May 16, 2016 – Guam Rail or Ko‘ko‘ (Gallirallus owstoni)

Requested by: @birdies-be-free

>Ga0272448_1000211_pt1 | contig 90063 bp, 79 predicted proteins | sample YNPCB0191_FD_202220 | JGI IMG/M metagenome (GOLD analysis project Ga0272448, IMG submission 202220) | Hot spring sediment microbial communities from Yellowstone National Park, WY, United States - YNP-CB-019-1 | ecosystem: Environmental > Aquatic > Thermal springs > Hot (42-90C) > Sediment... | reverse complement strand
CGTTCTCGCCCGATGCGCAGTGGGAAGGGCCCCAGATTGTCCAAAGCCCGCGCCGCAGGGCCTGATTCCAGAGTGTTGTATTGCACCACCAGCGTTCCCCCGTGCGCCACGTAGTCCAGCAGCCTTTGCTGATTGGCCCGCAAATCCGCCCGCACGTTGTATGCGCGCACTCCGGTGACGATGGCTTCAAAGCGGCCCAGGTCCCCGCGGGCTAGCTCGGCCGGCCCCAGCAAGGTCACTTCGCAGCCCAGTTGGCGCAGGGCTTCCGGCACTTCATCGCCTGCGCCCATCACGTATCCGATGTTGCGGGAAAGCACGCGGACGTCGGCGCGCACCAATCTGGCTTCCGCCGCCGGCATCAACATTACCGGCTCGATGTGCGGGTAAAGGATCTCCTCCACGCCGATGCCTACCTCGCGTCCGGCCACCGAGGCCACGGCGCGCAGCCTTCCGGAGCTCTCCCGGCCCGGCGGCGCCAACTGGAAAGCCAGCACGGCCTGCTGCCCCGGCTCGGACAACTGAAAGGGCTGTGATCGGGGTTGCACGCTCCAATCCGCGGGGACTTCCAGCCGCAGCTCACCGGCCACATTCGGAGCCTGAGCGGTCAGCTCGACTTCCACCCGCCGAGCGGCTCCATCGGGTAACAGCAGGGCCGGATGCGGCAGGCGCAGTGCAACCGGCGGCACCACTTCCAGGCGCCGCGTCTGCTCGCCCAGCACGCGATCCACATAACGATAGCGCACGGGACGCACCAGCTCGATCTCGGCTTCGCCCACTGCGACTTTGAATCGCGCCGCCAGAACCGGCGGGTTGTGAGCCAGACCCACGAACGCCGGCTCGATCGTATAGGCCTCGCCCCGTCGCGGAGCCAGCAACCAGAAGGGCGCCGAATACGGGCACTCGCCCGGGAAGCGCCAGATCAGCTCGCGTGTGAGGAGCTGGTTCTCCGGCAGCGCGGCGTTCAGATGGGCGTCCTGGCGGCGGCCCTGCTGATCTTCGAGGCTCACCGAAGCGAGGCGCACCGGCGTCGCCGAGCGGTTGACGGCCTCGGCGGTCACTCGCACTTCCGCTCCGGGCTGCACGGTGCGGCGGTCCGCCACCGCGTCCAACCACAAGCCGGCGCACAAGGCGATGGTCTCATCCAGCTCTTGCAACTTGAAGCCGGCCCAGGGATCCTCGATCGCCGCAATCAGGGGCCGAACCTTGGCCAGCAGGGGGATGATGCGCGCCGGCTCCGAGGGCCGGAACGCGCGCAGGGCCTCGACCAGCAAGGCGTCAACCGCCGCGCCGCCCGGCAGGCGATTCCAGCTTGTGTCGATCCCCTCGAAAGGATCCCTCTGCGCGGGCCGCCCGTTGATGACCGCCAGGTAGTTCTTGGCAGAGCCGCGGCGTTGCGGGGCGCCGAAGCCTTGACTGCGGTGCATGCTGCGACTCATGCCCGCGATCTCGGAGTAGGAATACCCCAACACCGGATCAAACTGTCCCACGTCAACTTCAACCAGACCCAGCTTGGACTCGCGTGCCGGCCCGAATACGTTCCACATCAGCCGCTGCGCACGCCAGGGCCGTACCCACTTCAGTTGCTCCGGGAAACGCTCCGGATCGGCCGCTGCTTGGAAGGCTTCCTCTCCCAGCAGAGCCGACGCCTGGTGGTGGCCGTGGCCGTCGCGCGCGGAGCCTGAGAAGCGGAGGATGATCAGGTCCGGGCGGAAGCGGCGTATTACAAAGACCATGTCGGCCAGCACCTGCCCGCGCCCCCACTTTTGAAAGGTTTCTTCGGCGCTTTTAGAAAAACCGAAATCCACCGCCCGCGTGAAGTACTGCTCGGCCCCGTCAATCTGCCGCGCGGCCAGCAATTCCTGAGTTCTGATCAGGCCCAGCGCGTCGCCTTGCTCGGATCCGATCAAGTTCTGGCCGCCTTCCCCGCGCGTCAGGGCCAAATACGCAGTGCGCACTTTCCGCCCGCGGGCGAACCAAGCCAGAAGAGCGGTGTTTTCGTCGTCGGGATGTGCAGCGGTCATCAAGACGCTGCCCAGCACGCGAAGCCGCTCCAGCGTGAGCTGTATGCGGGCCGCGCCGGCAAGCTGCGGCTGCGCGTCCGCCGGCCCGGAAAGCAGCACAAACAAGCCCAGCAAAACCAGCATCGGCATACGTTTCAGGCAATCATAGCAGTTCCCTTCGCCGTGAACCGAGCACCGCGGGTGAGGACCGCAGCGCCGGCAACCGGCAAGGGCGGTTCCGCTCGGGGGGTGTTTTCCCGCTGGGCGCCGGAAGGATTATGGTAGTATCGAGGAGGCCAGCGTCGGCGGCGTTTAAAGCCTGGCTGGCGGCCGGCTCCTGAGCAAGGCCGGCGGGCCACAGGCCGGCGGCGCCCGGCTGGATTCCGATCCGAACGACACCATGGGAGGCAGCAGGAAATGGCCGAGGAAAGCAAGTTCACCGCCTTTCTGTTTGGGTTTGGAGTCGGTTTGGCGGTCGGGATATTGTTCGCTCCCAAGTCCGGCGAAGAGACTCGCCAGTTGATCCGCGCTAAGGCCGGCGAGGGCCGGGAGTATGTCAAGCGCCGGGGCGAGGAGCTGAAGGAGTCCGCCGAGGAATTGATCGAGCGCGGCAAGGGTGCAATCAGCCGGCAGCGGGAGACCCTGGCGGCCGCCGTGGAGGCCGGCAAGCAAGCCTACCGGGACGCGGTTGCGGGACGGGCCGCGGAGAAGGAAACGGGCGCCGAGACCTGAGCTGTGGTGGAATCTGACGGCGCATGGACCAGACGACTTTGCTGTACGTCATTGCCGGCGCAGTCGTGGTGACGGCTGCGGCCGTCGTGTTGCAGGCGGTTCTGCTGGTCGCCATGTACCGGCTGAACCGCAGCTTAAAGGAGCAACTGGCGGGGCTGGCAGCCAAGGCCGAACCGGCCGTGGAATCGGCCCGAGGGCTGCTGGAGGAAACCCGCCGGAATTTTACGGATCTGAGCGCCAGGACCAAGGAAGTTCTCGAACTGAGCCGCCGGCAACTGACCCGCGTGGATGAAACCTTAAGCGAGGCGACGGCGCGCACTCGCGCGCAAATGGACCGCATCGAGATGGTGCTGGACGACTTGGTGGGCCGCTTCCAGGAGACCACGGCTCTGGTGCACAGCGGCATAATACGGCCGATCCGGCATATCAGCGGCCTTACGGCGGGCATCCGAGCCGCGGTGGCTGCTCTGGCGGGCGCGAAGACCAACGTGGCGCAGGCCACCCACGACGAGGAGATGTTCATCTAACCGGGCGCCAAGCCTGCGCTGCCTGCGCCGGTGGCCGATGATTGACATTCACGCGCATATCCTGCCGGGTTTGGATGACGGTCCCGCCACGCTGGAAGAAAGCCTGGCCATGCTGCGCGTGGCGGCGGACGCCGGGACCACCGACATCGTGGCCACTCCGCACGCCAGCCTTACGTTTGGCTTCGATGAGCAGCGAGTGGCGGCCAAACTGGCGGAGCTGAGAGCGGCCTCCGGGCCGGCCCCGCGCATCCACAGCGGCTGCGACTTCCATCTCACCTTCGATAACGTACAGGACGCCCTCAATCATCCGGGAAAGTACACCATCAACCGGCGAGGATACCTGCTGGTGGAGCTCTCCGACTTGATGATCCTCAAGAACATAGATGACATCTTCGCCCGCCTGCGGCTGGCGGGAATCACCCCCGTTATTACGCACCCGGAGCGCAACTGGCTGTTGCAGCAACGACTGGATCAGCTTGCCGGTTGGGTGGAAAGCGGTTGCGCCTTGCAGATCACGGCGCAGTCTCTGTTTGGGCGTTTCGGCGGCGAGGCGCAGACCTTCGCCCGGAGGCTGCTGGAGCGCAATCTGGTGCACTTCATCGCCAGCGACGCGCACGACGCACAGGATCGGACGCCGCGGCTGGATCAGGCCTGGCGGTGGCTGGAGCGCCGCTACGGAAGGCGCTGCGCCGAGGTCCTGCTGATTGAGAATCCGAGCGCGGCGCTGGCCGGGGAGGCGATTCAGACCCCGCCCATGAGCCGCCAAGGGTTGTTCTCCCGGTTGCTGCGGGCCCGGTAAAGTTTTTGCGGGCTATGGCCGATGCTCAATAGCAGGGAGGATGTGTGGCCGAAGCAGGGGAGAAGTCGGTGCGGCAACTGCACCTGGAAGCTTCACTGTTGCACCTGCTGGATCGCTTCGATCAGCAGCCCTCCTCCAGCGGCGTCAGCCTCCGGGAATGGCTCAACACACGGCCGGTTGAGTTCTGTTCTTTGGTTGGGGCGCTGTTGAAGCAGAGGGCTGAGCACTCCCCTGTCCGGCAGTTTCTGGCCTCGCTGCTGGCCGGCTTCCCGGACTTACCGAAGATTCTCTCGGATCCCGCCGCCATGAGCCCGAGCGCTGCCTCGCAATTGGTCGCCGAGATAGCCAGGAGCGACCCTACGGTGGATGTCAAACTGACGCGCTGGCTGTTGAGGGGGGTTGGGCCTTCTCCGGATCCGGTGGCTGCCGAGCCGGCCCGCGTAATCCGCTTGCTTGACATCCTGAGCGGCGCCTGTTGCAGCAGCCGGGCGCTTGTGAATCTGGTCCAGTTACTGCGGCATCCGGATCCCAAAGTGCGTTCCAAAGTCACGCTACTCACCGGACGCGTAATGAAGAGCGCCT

Native only to the Pacific island of Guam, these rails have been wiped out in their original range. Secretive and nearly flightless, they can run silently through grasses and underbrush and swim and dive well. They are omnivorous, eating fish, lizards, invertebrates, fruits, seeds, and leaves, foraging mostly at dawn and dusk. Breeding year-round, they build shallow nests on the ground from grasses and leaves and can lay as many as 10 clutches of eggs a year. Chicks leave the nest about a day after hatching and are cared for by both parents. Their population declined dramatically in the 1970s, mostly from predation by the brown tree snake. In the mid-1980s, 21 birds were captured for a captive breeding program. Though small numbers were reintroduced to Guam, predation from feral cats made the attempts unsuccessful. Captive bred birds have been released on the tree snake-free islands of Cocos and Rota.

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